Dreading the clocks going back? S.A.D. – Seasonal Affective Disorder – Are you a sufferer?

SAD is a depressive disorder which occurs during the winter, starting between September and November and continuing until March or April. A diagnosis can be made after 3 or more consecutive winters of symptoms, which include a number of the following:-

Sleep problems:  Usually you have a desire to oversleep and can sometimes find it difficult to stay awake, feeling the need to sleep during the day, more often than usual.

 

Lethargy:  Feeling fatigued and have difficulty carrying on with normal routine.

 

Overeating:  Have cravings for carbohydrates and sweets, which usually result in weight gain.

Depression:  Feelings of misery, guilt or loss of self-esteem. Sometimes hopelessness and despair, sometimes apathy and loss of feelings, which lead to inactivity and inertia.

Social problems:  Where you can feel irritable and avoid social contact.

Anxiety:  Feel tense most of the time and find it difficult to deal with stress

Loss of libido:  Decreased interest in sex and physical contact.

Moodiness:  In some sufferers, extremes of mood and short periods of hypomania (overactivity) can occur in Spring and Autumn.

So, what can you do to overcome this seasonal depressive state…?

Light Therapy has been shown to be affective in up to 85% of diagnosed cases. This is exposure for up to 4 hours a day (average 1-2 hours) to very bright light, at least 10 times the intensity of ordinary domestic lighting.

Light treatment should be used daily in Winter (and dull periods in Summer) starting in early Autumn, when the first symptoms appear. It consists of sitting 2-3 feet away from a light box, usually on a table, allowing the light to shine directly through the eyes.

Treatment is usually effective within 3-4 days and the effect continues provided it is used every day. Tinted lenses, or any device that blocks the light to the retina of the eye, should not be worn.

Anti-depressant drugs.  Traditional anti-depressant drugs such as tricyclics are not usually helpful for SAD as they exacerbate the sleepiness and lethargy that are symptoms of the illness. The non-sedative SSR1 drugs such as sertraline (Lustral), paroxetine (Seroxat) and fluoxetine (Prozac) are effective in alleviating the depressive symptoms of SAD and combine well with light therapy. Daily exposure to as much natural daylight as possible, especially at midday, should help.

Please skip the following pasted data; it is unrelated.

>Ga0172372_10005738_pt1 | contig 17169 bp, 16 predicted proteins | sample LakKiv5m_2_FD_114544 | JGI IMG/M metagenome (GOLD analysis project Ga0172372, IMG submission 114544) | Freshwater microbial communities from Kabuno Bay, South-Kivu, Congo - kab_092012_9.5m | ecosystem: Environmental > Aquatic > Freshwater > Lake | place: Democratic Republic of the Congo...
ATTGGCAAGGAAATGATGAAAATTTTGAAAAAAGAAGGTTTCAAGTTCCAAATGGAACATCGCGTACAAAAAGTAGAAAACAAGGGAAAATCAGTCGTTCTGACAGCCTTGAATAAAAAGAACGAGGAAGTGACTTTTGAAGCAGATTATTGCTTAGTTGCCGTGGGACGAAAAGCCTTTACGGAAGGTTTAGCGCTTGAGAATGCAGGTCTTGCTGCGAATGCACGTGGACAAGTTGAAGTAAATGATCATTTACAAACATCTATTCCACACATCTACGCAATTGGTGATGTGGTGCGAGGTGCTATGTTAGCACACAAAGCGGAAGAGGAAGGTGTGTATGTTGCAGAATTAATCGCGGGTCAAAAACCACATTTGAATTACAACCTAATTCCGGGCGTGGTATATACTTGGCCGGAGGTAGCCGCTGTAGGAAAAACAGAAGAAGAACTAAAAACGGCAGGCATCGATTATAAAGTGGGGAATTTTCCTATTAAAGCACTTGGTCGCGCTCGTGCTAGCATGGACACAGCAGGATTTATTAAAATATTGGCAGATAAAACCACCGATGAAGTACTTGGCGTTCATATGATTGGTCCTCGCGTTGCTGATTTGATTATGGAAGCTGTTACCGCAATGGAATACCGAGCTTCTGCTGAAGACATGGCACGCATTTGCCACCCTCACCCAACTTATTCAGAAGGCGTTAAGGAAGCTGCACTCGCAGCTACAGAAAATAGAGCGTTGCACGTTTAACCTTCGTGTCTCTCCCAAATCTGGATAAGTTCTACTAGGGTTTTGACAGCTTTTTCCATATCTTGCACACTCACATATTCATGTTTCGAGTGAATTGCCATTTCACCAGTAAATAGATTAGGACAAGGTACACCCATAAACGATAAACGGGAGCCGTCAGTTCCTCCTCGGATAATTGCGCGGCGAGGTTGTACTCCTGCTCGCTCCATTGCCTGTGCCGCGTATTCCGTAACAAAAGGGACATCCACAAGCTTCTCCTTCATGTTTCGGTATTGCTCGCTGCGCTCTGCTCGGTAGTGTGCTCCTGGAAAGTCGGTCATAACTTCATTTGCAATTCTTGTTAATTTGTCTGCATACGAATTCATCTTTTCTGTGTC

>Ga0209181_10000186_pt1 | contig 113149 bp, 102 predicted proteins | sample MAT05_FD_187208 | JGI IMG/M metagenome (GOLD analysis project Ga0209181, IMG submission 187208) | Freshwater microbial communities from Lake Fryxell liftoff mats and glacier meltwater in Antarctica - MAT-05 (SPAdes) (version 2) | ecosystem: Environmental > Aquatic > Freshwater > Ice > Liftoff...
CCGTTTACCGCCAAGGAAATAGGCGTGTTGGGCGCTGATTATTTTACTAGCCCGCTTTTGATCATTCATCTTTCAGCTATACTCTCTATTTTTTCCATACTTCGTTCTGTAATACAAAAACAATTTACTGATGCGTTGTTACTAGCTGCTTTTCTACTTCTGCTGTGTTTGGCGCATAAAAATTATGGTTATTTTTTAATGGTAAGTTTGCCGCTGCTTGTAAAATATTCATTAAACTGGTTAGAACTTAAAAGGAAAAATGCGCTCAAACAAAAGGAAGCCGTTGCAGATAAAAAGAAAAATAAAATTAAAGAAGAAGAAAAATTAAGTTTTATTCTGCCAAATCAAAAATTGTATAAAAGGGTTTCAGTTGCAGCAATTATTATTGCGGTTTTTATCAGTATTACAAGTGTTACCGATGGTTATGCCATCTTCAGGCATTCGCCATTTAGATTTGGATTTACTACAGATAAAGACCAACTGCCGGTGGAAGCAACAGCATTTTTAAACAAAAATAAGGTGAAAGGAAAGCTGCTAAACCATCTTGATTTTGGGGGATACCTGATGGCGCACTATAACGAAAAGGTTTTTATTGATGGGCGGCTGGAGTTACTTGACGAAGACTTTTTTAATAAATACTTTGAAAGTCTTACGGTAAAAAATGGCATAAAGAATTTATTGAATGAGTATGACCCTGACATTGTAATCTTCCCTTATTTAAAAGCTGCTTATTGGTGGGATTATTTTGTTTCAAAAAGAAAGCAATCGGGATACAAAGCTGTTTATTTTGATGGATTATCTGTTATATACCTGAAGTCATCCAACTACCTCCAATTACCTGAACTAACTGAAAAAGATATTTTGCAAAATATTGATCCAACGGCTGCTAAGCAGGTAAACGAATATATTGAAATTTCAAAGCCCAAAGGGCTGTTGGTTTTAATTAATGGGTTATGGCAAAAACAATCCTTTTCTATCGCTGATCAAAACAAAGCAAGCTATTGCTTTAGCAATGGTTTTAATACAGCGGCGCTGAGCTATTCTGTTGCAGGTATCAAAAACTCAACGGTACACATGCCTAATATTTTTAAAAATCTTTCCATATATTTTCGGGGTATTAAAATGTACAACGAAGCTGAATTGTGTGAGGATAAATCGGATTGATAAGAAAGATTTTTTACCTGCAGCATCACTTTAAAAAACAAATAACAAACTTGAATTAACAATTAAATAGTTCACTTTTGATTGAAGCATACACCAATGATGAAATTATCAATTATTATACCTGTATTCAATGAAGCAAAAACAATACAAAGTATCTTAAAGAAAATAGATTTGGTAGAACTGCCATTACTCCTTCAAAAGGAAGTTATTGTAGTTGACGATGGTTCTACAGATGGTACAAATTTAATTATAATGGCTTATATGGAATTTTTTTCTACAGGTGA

Psychotherapy, counselling or any complementary therapy which helps the sufferer to relax, accept their illness and cope with it’s limitations are extremely useful.

 

If you think you may suffer from SAD then why not contact Jayne Briggs of Life Solutions to arrange an appointment to discuss your concerns? Jayne is an integrative counsellor, life coach and stress management trainer, who runs her private practice in Ecclesfield, Sheffield.

Jayne is currently offering a 10% discount on a one hour session of Reiki Healing and Relaxation therapy session, which will be carried out at her therapy premises.

For further details about Reiki healing and it’s therapeutic benefits, visit her website at

http://www.lifesolutions-lifecoaching.co.uk/spirituality.php

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One Response to “Dreading the clocks going back? S.A.D. – Seasonal Affective Disorder – Are you a sufferer?”

  1. Nicola Ceranski Says:

    With the arrival of the cold season, besides cold-driven nuisance, some persons experience drawbacks regarding the general state, lack of energy and depression of unknown origin. It was scientifically ascertained that the lack of light favors the production of melatonin by the pineal gland, a hormone inducing sleep. That is why, during the cold seasons when days are shorter and the sunlight is scarce, we often feel sleepy or drowsy. Also, even during spring and summer, if the tendency is to keep most of the time indoors at home or at the office, the effect may be similar, though not as severe.’

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